Vast Majority Of Sanders Supporters Backing Clinton
Ignore the focus on discord, most of Bernie's supporters are supporting Hillary.
Heading into the evening and, thanks to the revelations regarding DNC emails and the subsequent resignation of DNC Chair Debbie Wasserman-Schultz, the first day of the Democratic National Convention looked like it was headed for chaos thanks to rebellions by Bernie Sanders supporters still upset by the outcome of the primary fight. As it turned out, though, the night went fairly well and was highlighted by speeches from Cory Booker, Michelle Obama, and, of course, Bernie Sanders, who once again gave a full-throated endorsement of Hillary Clinton’s campaign for President and urged his supporters to unite behind her in order to defeat Donald Trump. As it turns out, notwithstanding the fact that much of the coverage of the Democratic convention is on the handful of Sanders supporters and protesters who are still vehemently against Clinton, the vast majority of Sanders supporters are doing just that:
Pew Research has been polling on the 2016 campaign for months, allowing it to track attitudes among voters over time. Nearly half of the Democratic electorate, 44 percent, changed their preference over the course of the three surveys Pew conducted. About 3 in 10 supported Clinton, wire-to-wire; about 20 percent Sanders.
Pew asked those consistent Sanders supporters whom they support in the general election. Ninety percent said they back Hillary Clinton.
There are plenty of Bernie Sanders supporters who are frustrated at Hillary Clinton, and some chunk of those voters will back Donald Trump in November. Most Democrats — even those who consistently supported Bernie Sanders in the primary — plan to back Hillary Clinton. Those Democrats are more likely to be moderate and, Pew’s data suggests, more willing to accept compromise.
That, it seems clear, isn’t the sort of person who would applaud a “Hillary Clinton for Prison” billboard.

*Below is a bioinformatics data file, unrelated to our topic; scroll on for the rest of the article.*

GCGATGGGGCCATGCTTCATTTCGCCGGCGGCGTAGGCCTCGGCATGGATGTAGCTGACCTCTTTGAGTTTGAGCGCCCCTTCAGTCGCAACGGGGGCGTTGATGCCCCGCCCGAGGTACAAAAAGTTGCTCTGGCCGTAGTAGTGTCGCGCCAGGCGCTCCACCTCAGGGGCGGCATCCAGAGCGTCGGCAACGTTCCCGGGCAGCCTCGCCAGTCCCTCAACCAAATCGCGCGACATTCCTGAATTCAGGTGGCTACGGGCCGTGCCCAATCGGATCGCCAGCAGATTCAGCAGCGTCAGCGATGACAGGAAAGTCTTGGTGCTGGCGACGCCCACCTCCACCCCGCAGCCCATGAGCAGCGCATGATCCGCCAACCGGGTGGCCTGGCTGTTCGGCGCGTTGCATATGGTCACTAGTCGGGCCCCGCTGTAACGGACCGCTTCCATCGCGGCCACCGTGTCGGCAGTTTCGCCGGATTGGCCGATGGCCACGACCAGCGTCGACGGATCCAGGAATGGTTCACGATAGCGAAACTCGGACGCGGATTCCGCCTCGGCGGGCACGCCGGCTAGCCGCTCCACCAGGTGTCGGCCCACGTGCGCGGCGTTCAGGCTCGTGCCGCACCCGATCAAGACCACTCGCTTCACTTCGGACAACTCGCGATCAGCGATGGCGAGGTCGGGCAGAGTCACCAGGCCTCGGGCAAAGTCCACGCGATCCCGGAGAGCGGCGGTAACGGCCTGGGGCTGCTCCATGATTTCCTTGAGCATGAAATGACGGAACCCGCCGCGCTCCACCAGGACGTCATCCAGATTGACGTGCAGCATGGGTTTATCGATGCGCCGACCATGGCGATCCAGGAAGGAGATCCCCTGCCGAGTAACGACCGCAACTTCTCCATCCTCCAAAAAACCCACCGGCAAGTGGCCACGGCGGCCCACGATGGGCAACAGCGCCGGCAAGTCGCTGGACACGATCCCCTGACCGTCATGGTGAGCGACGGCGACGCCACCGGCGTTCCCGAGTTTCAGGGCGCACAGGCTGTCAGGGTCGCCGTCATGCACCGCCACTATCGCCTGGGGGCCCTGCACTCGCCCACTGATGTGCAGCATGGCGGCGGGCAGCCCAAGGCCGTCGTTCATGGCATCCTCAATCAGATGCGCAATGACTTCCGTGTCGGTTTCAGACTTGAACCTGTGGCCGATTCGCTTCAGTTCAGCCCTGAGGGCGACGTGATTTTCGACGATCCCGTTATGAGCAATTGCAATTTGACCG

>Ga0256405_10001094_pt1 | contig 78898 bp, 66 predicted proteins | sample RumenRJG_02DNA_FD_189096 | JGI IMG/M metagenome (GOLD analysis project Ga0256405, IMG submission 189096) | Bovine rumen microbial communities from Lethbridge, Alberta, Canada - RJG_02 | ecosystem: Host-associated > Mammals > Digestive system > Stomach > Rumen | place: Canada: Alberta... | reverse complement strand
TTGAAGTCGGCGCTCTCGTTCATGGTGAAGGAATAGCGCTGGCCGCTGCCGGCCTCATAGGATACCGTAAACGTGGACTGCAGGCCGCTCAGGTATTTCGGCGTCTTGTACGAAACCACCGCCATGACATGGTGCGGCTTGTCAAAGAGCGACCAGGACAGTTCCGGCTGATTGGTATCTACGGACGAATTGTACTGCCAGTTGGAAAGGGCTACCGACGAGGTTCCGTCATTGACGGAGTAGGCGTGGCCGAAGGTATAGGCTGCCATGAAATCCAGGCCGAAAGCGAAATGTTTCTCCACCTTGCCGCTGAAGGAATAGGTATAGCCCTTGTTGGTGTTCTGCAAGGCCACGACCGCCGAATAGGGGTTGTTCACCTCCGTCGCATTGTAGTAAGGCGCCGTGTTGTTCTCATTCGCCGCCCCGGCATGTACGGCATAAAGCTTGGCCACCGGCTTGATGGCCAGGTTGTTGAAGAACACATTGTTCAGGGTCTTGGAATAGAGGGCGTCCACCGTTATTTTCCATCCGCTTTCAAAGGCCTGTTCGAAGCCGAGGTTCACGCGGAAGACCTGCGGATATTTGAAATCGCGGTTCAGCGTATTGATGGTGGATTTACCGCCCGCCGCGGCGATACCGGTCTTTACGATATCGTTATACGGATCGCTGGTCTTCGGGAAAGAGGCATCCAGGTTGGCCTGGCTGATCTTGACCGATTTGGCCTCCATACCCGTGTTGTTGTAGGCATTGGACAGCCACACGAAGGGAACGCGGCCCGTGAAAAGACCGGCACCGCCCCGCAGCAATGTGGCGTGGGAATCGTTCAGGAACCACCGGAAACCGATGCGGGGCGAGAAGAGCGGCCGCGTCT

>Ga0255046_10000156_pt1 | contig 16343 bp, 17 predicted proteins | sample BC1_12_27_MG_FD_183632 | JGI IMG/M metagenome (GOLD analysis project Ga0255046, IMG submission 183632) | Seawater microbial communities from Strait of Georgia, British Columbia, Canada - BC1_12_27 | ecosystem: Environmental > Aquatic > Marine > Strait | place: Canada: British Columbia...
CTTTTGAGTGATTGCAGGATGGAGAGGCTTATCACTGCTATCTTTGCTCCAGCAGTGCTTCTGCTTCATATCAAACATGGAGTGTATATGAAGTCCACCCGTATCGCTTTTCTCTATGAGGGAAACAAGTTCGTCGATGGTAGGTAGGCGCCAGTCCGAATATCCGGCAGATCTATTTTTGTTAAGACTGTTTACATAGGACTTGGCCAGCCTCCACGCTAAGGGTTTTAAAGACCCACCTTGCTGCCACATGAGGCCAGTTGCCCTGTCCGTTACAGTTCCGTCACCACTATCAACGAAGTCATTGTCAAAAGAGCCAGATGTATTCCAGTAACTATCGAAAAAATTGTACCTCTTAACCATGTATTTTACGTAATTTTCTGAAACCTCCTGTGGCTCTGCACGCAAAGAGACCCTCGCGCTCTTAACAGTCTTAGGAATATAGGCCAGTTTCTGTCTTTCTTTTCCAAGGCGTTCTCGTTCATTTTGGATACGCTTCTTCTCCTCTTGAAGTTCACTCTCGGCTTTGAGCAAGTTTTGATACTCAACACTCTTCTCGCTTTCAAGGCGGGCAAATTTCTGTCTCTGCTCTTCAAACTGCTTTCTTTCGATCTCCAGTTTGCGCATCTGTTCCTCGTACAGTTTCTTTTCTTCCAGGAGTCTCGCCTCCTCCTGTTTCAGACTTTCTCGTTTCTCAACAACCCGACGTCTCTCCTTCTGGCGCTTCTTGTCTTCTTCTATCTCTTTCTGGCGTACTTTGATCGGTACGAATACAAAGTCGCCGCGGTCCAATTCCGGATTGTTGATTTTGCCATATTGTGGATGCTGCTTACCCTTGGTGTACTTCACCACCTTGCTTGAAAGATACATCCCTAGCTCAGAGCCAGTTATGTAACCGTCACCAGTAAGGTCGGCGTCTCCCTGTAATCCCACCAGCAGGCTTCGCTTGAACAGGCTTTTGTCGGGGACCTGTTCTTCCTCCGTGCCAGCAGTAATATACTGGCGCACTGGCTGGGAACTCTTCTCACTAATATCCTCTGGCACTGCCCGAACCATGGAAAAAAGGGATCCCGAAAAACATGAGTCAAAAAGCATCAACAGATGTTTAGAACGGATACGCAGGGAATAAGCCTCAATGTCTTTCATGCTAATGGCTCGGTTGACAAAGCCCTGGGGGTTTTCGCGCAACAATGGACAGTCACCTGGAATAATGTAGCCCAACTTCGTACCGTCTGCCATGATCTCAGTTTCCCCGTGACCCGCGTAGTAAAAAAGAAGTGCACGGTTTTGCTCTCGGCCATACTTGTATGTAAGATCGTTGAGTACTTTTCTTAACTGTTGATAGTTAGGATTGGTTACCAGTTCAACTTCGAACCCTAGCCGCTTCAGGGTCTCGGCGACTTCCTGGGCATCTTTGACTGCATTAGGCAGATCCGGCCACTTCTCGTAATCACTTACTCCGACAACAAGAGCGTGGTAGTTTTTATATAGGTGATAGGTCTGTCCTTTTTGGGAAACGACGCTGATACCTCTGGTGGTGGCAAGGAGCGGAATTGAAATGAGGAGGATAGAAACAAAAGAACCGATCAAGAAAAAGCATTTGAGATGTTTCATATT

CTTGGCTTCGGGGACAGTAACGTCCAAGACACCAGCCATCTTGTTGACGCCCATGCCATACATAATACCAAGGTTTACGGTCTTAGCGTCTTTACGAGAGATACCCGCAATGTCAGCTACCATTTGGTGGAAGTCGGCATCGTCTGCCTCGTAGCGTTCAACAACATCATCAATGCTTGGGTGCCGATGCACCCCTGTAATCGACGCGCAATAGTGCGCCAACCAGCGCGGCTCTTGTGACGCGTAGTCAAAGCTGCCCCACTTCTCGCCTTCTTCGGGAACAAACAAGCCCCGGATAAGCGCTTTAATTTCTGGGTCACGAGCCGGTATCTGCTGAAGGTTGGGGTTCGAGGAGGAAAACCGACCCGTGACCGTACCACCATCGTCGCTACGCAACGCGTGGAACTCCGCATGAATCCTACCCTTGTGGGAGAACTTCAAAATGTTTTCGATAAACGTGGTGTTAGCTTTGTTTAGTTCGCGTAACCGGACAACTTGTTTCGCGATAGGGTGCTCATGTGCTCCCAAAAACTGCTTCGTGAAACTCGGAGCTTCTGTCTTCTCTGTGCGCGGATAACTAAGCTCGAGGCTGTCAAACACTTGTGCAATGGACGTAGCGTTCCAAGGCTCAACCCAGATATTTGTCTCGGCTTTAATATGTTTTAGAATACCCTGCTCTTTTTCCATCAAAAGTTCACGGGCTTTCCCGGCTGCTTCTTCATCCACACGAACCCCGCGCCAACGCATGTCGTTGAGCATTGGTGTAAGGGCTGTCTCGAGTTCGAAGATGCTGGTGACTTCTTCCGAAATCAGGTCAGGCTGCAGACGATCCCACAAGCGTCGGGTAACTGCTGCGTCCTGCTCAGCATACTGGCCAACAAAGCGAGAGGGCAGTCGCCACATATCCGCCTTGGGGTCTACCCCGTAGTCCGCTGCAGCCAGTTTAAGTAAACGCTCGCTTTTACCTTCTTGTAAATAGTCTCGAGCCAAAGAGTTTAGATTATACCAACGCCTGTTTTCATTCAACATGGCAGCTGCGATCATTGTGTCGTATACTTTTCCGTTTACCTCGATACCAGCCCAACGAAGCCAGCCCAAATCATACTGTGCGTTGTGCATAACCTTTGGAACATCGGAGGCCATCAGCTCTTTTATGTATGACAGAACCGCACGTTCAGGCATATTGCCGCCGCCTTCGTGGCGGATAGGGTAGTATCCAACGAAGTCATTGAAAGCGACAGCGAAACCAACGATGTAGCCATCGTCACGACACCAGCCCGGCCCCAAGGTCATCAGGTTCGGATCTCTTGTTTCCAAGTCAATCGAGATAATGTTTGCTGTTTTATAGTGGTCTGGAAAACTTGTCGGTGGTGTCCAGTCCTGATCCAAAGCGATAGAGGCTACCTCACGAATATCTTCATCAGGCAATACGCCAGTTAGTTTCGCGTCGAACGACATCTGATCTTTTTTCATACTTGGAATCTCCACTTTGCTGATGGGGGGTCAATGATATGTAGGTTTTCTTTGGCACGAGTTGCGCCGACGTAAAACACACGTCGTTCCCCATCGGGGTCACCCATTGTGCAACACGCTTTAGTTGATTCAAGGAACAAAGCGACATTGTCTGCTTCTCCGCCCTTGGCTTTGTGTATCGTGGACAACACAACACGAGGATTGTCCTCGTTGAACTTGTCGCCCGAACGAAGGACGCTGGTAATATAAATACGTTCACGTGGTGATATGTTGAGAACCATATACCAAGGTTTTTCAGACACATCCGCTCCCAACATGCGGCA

On some level, it’s not surprising that some sub-group of Sanders supporters are still stubbornly clinging to the idea of a viable Sanders campaign, or at least harboring resentment toward the opposition. This is especially true for people who volunteer or work on political campaigns, something I can attest to as someone who’s been involved with winning and losing campaigns at various points in the past. Once you’ve spent the better part of a year working toward a goal, the fact that it all comes to an end so quickly and suddenly on Election Night quickly is something that it often takes some time to accept. This is as true of the supporters who show up at the rallies as it is of the volunteers and campaign workers. For many people, getting behind a candidate and getting caught up in a movement like the one that developed around Sanders over the course of the past year causes people to become emotionally invested in the outcome of the election to the point that it often takes some time for people to put those emotions behind them and change focus for a General Election Some small portion of people will never get over the outrage that supporting a candidate like Sanders stirred up for them, but for most people it’s just a matter of time.
As the quoted article goes on to note, it’s also important to note that the protesters and delegates at the convention this week aren’t necessarily representative of Sanders supporters as a whole. Throughout the Democratic nomination process, Sanders received some twelve million votes, and the vast majority of these people clearly aren’t the type of people inclined to take the position that they’d never vote for Hillary Clinton, or to adopt the political slogans of the Republican Party in a protest march, Instead, many of them are mainline Democrats who were attracted to Sanders largely because he was saying things that a lot of Americans have felt for quite a while when it comes to inequality, imbalances of power, and the perception that the government isn’t working for the ordinary American the way that we’ve been told that it’s supposed to. People like that aren’t going to vote for Donald Trump and Mike Pence in November, instead as the polls indicate they are going to support the Democratic nominee. Anyone who expected otherwise just doesn’t understand how politics works.